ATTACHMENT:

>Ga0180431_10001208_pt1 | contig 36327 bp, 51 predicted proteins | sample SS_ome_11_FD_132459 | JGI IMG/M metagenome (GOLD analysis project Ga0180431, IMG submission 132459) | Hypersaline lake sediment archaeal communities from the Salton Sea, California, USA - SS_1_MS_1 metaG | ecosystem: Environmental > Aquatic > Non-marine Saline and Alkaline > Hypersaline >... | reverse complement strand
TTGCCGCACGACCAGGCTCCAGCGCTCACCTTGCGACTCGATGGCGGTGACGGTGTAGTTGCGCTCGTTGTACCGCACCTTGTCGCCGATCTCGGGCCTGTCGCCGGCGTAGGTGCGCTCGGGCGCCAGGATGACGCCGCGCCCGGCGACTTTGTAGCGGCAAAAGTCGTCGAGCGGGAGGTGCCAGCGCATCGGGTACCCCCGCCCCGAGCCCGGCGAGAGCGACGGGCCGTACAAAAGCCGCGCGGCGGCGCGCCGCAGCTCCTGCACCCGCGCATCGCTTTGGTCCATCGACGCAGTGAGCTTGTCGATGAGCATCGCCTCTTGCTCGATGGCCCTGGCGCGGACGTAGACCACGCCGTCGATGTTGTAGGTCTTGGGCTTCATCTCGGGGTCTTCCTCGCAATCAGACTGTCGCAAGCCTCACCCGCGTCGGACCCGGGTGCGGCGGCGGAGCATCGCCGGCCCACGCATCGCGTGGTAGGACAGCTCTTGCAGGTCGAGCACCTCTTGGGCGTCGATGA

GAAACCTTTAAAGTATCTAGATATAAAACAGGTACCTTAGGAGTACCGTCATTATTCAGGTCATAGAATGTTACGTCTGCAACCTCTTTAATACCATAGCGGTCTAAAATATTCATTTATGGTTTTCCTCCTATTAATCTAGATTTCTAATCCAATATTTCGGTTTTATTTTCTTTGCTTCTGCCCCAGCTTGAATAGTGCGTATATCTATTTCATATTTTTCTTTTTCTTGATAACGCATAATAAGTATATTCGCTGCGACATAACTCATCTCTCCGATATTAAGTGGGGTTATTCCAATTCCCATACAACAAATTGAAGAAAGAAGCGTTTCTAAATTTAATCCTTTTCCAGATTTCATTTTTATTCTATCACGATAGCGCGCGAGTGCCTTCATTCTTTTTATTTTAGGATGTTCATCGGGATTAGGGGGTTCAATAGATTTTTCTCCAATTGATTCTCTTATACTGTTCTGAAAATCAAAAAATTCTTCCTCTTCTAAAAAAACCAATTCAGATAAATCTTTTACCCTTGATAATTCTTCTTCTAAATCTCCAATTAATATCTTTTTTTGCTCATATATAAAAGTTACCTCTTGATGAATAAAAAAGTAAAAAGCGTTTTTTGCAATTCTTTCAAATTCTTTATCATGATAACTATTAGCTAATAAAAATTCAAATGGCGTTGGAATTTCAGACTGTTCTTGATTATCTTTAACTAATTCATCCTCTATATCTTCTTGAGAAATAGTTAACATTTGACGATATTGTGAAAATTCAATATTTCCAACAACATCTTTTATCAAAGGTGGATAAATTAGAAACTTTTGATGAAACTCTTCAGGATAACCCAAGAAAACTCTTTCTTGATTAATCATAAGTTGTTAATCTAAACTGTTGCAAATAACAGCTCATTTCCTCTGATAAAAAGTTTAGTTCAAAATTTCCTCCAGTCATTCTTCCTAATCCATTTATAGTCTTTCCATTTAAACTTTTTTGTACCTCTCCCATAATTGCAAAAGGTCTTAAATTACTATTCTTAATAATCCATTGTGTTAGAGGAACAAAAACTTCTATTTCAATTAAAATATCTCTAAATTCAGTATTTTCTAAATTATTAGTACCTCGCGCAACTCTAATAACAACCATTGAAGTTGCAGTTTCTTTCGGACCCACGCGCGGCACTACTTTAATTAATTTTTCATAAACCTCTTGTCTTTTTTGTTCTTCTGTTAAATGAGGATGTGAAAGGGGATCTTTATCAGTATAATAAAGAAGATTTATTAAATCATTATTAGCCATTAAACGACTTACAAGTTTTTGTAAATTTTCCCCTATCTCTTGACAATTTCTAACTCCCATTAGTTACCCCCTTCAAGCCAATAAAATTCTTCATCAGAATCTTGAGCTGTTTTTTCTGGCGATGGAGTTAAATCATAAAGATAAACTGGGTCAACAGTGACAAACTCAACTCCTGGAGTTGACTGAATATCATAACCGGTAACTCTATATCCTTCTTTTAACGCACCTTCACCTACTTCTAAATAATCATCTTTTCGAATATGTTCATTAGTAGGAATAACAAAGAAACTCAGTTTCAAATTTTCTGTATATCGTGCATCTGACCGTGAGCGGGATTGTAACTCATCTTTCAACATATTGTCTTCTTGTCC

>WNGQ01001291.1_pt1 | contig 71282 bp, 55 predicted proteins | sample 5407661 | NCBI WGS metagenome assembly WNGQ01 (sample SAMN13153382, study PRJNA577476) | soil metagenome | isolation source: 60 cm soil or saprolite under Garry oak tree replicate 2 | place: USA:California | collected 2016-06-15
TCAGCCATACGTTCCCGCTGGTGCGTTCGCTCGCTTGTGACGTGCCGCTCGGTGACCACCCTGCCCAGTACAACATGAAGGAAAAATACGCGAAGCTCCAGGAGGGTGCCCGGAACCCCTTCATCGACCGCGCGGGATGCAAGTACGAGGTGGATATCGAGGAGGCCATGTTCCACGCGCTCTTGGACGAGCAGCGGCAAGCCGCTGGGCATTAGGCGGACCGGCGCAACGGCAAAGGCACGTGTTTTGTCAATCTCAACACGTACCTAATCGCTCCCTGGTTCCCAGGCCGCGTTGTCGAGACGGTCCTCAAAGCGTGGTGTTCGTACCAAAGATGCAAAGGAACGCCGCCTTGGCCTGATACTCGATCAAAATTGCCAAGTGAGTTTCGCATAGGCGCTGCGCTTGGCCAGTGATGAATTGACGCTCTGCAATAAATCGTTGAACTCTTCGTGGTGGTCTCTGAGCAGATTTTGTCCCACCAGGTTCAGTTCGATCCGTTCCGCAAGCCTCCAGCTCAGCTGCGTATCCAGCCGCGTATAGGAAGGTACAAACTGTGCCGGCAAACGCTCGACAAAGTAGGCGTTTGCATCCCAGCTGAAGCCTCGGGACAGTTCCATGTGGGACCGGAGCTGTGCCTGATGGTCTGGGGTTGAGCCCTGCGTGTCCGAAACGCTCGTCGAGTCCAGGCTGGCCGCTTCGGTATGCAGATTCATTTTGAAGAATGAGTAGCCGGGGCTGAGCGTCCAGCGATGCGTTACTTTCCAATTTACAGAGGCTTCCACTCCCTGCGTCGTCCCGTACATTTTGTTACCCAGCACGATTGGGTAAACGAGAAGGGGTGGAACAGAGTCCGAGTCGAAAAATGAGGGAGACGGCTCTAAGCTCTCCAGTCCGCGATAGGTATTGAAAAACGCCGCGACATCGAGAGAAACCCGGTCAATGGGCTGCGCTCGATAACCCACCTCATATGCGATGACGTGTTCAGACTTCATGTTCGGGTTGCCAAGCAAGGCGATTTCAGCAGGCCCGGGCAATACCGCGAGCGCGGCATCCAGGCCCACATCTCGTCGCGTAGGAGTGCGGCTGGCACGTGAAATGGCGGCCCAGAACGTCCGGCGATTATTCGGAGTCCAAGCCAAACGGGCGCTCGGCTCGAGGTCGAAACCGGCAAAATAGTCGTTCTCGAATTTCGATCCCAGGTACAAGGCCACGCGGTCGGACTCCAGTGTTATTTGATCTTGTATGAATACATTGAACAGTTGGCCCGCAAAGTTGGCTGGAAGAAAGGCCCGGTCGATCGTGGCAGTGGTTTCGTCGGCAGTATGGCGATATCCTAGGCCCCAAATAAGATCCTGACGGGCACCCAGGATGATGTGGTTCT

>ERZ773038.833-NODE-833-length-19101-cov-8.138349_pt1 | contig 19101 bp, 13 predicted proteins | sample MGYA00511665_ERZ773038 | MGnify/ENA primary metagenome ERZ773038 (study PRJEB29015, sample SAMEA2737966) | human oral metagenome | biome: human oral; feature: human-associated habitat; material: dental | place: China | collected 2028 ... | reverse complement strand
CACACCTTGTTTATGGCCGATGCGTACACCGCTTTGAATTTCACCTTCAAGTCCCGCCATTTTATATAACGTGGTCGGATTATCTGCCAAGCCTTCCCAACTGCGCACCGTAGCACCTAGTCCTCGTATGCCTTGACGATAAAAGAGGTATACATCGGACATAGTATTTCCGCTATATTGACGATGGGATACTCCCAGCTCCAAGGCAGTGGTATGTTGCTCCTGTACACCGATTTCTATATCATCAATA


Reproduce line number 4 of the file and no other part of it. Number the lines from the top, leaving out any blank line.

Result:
>WNGQ01001291.1_pt1 | contig 71282 bp, 55 predicted proteins | sample 5407661 | NCBI WGS metagenome assembly WNGQ01 (sample SAMN13153382, study PRJNA577476) | soil metagenome | isolation source: 60 cm soil or saprolite under Garry oak tree replicate 2 | place: USA:California | collected 2016-06-15